The Juvenile Death Penalty: How Far Have We Evolved?
ACLU Supreme Court Preview: 2004 Term
Statement of Vivian Berger, ACLU General Counsel
FOR IMMEDIATE RELEASE
WASHINGTON — One of the most significant cases on the Court’s docket this term is Roper v. Simmons, 03-633, which raises the question of whether inflicting the death penalty on offenders under the age of 18 at the time of the crime constitutes cruel and unusual punishment, in violation of the Eighth Amendment. The Missouri Supreme Court held that it did. While the ACLU opposes all forms of capital punishment, we believe there are many factors that make the juvenile death penalty especially heinous.
Simmons presents the Justices with the opportunity to overrule Stanford v. Kentucky. Decided in 1989, Stanford (a consolidated case involving defendants who had killed at the ages of 16 and 17) rejected by a bare majority the claim being urged by Christopher Simmons. A year earlier, in Thompson v. Oklahoma , a plurality joined by Justice O’Connor concurring in the judgment overturned the death sentence imposed on a 15-year-old offender. At present, the Eighth Amendment line has thus been drawn at age 16.
Because the legal landscape has changed in relevant ways since the late 1980’s, Simmons provides the Court with an overdue opportunity to end to what Justice Stevens has rightly called a “”shameful practice”” (In re Stanford , 2002, dissent). Four members of the current Court — Justices Souter, Ginsburg and Breyer as well as Stevens, the author of Thompson — are already on record as ready to overrule Stanford. On this, as on so many other issues, either Justice O’Connor or Justice Kennedy is the most likely fifth vote.
For a long time, the Court has determined whether a practice is cruel and unusual by looking to the “”evolving standards of decency that mark the progress of a maturing society”” ( Trop v. Dulles , 1858). Its members have, however, divided over the proper scope of this inquiry. While all would look to pertinent statutes as well as sentencing verdicts by juries as indicators of whether Americans have set their face against death for juveniles, the liberal contingent also regards international opinion and the views of professional and religious bodies as relevant factors.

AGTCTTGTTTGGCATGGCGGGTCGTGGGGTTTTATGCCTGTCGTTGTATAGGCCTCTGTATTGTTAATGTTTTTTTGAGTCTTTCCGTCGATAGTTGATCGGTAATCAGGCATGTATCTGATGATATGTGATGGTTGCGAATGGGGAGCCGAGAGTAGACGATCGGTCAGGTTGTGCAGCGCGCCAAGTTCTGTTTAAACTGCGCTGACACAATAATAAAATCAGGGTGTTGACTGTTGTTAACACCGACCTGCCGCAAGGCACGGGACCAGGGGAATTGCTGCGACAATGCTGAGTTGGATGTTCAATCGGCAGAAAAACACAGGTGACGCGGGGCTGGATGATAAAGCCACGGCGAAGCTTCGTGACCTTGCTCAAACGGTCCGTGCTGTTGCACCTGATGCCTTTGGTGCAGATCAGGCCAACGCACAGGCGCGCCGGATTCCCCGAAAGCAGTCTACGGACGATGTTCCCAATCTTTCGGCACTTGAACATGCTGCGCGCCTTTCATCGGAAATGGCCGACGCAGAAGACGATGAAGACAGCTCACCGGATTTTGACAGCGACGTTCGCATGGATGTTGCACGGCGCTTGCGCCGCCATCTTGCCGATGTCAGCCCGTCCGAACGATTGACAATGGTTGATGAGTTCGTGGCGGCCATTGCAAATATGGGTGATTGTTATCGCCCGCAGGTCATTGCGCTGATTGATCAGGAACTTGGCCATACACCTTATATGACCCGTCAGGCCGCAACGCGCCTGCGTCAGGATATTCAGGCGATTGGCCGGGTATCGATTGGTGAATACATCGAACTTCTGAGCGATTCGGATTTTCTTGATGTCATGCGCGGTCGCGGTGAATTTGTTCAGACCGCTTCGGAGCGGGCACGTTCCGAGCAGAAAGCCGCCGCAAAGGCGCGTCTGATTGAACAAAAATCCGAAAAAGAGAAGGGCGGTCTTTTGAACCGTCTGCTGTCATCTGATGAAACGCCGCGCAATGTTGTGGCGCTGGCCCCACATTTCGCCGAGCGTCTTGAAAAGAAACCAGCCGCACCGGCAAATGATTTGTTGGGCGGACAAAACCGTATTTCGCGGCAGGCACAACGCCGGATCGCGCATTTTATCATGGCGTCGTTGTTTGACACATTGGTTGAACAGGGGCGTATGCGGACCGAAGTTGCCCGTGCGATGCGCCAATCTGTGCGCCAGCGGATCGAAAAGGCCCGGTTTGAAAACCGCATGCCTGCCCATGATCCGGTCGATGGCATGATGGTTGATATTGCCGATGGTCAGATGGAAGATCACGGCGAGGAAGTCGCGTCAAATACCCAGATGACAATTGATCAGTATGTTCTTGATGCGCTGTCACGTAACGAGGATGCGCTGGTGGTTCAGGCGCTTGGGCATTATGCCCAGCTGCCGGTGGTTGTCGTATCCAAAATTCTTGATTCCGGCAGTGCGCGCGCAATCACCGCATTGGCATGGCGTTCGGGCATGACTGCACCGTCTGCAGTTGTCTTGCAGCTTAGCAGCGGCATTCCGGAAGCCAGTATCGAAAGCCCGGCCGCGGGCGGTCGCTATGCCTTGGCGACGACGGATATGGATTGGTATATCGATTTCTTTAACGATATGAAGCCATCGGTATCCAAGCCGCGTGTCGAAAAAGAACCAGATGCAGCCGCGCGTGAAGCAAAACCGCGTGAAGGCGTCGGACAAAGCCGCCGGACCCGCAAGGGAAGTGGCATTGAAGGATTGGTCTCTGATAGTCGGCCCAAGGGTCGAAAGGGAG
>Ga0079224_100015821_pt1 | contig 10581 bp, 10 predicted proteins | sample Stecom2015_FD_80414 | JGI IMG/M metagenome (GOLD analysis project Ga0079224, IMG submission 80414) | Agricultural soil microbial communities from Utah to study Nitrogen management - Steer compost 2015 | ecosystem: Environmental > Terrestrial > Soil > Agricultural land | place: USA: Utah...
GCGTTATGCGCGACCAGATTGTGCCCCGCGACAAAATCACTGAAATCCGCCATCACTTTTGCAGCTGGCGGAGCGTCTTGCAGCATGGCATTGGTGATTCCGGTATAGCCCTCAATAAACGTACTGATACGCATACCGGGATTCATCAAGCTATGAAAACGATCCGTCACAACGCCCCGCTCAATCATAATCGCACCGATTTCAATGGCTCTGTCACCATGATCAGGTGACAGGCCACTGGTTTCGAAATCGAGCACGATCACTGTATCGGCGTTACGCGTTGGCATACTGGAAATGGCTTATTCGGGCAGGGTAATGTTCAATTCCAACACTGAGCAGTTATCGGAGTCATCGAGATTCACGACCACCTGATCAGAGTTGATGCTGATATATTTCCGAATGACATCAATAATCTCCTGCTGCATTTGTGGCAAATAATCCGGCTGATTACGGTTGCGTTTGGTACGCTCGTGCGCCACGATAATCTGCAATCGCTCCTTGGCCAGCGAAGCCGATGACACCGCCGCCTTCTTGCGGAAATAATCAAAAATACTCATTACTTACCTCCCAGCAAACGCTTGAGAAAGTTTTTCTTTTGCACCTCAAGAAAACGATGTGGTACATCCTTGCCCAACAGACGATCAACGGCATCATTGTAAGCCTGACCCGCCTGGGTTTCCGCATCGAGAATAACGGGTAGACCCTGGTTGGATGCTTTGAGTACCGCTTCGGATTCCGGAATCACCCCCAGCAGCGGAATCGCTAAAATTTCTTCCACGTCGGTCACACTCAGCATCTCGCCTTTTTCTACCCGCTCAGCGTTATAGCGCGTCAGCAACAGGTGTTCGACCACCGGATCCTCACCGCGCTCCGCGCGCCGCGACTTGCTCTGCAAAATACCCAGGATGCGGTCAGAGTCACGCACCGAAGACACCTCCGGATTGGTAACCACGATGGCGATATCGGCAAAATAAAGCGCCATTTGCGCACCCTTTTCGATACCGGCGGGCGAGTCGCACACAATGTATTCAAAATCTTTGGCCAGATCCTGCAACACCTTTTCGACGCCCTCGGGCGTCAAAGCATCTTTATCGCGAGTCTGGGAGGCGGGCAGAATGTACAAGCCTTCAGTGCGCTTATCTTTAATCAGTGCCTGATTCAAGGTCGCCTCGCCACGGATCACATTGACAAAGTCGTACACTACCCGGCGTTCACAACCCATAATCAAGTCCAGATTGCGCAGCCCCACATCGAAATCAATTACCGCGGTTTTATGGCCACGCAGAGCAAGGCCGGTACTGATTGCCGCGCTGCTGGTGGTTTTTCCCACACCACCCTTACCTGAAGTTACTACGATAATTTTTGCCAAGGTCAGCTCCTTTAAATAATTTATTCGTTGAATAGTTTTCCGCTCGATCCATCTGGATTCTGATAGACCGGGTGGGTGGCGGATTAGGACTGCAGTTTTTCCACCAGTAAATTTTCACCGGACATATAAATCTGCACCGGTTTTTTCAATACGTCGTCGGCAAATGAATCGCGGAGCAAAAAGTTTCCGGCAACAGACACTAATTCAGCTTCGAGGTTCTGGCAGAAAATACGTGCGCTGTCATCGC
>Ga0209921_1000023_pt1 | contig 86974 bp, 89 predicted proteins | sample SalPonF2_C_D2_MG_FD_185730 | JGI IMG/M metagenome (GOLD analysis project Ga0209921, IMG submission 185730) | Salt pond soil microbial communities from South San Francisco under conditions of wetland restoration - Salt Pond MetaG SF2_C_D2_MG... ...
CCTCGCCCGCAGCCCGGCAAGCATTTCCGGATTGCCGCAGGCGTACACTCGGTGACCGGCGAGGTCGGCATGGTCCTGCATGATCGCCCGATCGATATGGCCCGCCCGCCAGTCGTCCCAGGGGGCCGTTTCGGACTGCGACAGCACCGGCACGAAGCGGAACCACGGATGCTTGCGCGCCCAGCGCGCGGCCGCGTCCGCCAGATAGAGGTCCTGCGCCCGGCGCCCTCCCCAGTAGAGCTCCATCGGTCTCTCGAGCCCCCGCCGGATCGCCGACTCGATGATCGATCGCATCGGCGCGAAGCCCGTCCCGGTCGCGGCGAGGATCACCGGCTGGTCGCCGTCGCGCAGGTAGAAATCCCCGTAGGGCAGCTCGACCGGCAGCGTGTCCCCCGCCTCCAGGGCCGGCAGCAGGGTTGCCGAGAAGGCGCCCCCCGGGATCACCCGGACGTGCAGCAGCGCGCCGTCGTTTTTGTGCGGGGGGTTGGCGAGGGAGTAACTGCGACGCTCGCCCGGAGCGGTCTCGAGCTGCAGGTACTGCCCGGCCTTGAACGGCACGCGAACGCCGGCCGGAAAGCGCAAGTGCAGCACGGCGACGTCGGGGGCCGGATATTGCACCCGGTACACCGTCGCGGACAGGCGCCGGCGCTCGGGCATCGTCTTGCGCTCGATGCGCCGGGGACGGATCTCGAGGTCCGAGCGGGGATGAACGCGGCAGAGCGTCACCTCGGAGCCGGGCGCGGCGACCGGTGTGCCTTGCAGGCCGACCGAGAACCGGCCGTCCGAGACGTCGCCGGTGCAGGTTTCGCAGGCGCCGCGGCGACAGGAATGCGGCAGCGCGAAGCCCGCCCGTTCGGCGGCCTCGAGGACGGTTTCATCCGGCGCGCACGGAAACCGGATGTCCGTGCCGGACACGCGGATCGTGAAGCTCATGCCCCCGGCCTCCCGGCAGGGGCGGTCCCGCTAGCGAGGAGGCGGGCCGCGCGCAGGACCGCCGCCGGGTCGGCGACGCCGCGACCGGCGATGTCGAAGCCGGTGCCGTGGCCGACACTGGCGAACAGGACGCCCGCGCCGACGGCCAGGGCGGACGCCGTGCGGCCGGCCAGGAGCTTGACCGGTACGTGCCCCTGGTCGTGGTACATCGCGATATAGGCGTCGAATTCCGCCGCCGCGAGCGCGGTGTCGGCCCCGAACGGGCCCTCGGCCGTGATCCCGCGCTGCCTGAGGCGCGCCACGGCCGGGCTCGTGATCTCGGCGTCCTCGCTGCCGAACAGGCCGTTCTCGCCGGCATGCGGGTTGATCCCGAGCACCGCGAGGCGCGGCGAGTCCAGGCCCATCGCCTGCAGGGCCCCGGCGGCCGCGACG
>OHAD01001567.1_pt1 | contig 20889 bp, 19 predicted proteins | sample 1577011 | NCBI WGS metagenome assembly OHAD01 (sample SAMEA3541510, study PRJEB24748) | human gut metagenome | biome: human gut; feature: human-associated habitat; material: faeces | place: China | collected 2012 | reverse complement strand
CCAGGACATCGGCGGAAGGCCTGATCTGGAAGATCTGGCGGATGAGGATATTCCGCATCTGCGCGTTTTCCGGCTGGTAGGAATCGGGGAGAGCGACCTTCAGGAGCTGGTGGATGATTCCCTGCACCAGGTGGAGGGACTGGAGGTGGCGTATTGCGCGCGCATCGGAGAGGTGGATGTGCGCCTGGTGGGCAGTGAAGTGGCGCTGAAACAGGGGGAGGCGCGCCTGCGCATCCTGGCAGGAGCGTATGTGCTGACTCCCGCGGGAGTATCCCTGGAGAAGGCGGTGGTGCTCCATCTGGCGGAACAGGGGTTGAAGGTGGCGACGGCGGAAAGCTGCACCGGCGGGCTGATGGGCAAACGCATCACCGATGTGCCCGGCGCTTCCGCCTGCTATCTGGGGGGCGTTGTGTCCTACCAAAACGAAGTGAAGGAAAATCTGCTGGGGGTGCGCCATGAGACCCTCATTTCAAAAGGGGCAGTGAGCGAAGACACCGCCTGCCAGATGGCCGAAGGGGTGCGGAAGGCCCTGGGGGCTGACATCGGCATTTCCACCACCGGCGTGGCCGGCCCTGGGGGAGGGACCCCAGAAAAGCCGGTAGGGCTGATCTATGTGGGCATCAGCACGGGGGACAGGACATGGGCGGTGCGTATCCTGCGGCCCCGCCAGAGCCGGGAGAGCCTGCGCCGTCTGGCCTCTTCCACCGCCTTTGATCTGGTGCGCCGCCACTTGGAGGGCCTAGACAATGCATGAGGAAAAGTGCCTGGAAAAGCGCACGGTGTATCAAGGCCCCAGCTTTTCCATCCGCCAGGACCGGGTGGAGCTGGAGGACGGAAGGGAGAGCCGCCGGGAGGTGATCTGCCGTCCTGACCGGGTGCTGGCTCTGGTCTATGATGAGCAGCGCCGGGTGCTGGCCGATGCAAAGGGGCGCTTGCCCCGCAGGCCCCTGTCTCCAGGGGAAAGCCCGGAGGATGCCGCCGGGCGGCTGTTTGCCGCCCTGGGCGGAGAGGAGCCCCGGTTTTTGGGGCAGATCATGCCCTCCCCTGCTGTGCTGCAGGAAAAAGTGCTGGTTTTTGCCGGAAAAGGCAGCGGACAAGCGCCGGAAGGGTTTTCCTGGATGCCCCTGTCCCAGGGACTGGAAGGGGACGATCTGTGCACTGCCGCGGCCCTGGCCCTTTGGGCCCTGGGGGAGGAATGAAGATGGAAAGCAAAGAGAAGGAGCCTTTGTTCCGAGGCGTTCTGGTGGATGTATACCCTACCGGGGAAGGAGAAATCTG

By contrast, Justice Scalia (who wrote for the Court in Stanford ), Justice Thomas, and Chief Justice Rehnquist have strongly inveighed against considering the world community’s notions of justice. Undisputed, however, is the fact that countenancing death for minors makes the United States a virtual pariah among nations: since 2000, the only countries other than ours to have executed juvenile offenders are Iran, Pakistan and the Democratic Republic of Congo.
In any event, a legislative “”headcount”” limited to the United States reveals that a total of 31 jurisdictions (30 states plus the federal government) do not allow death-sentencing of juveniles; that is an increase of seven since Stanford. (Twelve jurisdictions have abolished capital punishment entirely.) Even where permitted to do so, moreover, jurors very rarely impose the death penalty on youths. Juvenile executions are especially infrequent; only 22 have occurred since 1976 – 18 of these in Texas, Virginia and Oklahoma. These numbers strongly suggest that society has reached a consensus against this “”shameful practice.””
In addition to examining evolving standards, the Court must make its own judgment whether, in the context at issue, the death penalty is disproportionate to the defendant’s culpability, on the ground that it fails to contribute measurably to retribution and deterrence — the “”acceptable”” goals of capital punishment. Simmons contends that on this score, too, his death sentence does not pass muster. Among other things, he argues that 16- and 17-year-olds lack a fully formed capacity to exercise rational, mature judgment and control their conduct. Not only are they less deterrable and blameworthy than adults, but also they suffer from greater disadvantages in coping with the adjudicative process.
Developments in a parallel area of death penalty jurisprudence augur well for Simmons’ cause. Penry v. Lynaugh, decided the same day as Stanford, rejected a categorical attack on death-sentencing the mentally retarded. But in 2002, in Atkins v. Virginia, the Justices overruled Penry, relying on grounds that seem to apply equally in the juvenile setting — such as the steadily increasing number of jurisdictions outlawing the practice (in Atkins , also 31), the defendants’ diminished deterrability and blameworthiness, and their reduced ability to function in the criminal justice system.
Numerous amici curiae, including child advocacy organizations, psychological and medical associations, and former United States diplomats, have filed briefs in support of Simmons. The ACLU has signed on to a brief by civil rights groups which documents the disproportionate influence of racial discrimination in the infliction of death on minors.
The ACLU amicus brief in Roper v. Simmons is online at /node/3360
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